Last year had been an eventful one. With the global economy still in the doldrums, we had to battle the H1N1 influenza virus which has killed thousands worldwide, while devastating typhoons swept through Taiwan and the Philippines and an earthquake levelled much of Padang, Indonesia. As we usher in the new year with new beginnings and new hopes, let us not forget those who have suffered from the virus and the natural disasters.
Singapore’s association with the Arabs can be traced as far back as 1819 when they first arrived. Most of the Arabs who settled in Southeast Asia were from Hadhramaut located at the southern end of the Arabic Peninsula (present-day Yemen), and are known as Hadhramis. The influence of Arabic culture and customs on the local Malays has been significant. Many Malays are also descendants of the Arab migrants who came during Raffles’ time. The “Spotlight” article in Malay highlights the contributions of several Arab immigrants in the literary fields of Malay journalism, publishing and printing from the 1900s to the 1960s. They include prominent Arab personalities such as Syed Sheikh Ahmad al-Hadi, Syed Alwi al-Hadi, Syed Hussein Ali Alsagoff, Syed Abdullah bin Abdul Hamid al-Edrus (Ahmad Lutfi) and Syed Omar Alsagoff. We applaud their efforts in inculcating a love for reading in the Malay community through their writings and works.
In recognition of the close ties between Southeast Asia and the Arab community, the National Library will be staging an exhibition Rihlah — Arabs in Southeast Asia (Rihlah means journey in Arabic) from April to October. The exhibition aims to introduce visitors to Hadhramaut, and the history and culture of the Arabs in Southeast Asia. Supporting activities include a conference, a business seminar, heritage trails, drama performances and a Middle Eastern bazaar. Please make a note to register and attend these events which will be held from April to August. Before that, please enjoy Cheryl-Ann Low’s article as she takes you on an interesting journey to Hadhramaut and reveals her experience eating camel meat.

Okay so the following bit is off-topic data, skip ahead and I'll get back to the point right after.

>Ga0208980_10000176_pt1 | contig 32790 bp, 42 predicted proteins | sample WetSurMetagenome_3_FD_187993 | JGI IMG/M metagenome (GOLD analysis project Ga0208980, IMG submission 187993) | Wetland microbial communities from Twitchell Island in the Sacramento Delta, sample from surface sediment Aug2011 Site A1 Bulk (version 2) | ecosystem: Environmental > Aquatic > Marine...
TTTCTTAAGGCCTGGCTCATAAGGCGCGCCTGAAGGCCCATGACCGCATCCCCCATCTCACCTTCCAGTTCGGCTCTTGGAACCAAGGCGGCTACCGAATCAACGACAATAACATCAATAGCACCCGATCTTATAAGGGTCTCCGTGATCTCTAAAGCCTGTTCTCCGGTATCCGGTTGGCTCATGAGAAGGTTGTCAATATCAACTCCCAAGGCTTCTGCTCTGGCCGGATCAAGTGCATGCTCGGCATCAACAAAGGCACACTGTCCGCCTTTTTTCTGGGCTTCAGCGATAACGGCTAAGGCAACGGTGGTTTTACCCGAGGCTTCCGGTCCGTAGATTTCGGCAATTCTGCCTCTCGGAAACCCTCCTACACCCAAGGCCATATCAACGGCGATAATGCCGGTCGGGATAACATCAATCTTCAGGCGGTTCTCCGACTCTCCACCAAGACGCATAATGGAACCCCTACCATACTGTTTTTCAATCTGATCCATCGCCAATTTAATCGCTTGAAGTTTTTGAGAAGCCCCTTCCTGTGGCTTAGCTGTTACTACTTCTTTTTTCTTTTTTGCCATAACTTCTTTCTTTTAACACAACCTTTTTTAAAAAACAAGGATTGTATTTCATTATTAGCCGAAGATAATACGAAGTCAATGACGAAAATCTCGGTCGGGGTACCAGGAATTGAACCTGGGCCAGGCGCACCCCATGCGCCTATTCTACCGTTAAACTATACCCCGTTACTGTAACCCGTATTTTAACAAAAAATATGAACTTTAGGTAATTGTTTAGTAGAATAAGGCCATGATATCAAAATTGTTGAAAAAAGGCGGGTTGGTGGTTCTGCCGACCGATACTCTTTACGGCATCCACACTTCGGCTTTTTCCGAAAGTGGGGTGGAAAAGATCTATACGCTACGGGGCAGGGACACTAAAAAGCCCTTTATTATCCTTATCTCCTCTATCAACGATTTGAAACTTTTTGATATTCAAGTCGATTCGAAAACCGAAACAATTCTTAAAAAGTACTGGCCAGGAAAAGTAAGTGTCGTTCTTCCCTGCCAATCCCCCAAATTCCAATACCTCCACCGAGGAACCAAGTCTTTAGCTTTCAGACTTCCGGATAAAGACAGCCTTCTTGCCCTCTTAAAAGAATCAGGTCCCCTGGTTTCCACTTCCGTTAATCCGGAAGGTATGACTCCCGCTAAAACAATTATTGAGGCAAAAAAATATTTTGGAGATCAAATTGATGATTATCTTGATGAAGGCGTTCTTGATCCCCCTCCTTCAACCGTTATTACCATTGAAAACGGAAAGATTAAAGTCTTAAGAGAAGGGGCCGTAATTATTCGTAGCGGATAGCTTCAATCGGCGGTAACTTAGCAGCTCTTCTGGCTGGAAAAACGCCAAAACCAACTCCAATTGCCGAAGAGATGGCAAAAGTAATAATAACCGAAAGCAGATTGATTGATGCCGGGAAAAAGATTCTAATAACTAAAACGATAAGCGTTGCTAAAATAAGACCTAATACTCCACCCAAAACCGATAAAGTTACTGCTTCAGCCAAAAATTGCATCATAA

Our Lee Kong Chian Research Fellow Desmond Wee has published his research findings in this issue. He considers how tourist practice is assimilated in the context of the every day through “local” consumption, which transforms into tourist identities and vice versa.
We are pleased to present three of our donor collections in this issue — the Singapore Stock Exchange (SGX) Collection, the Jamshed & Parvati Fozdar Collection and the Lee Kim Long Collection. The SGX Collection is the largest single donation in terms of volume in recent years, comprising 13,000 print publications and 8,000 CD-Roms of annual reports and circulars. The Jamshed & Parvati Fozdar Collection is a compilation of the personal memoirs and chronicles of the Fozdar family. The late Mrs Shirin Fozdar founded the Singapore Council of Women’s Organisations and was instrumental to the establishment of the Syariah Court and the Women’s Charter. The late Chinese physician Professor Lee Kim Long specialised in acupuncture and was a respected physician in the medical circle. A total of 300 titles from his collection is available for public viewing at the Donors’ Gallery on Level 10 of the National Library.
Happy reading! We look forward to receiving your comments and feedback.
Ms Ngian Lek Choh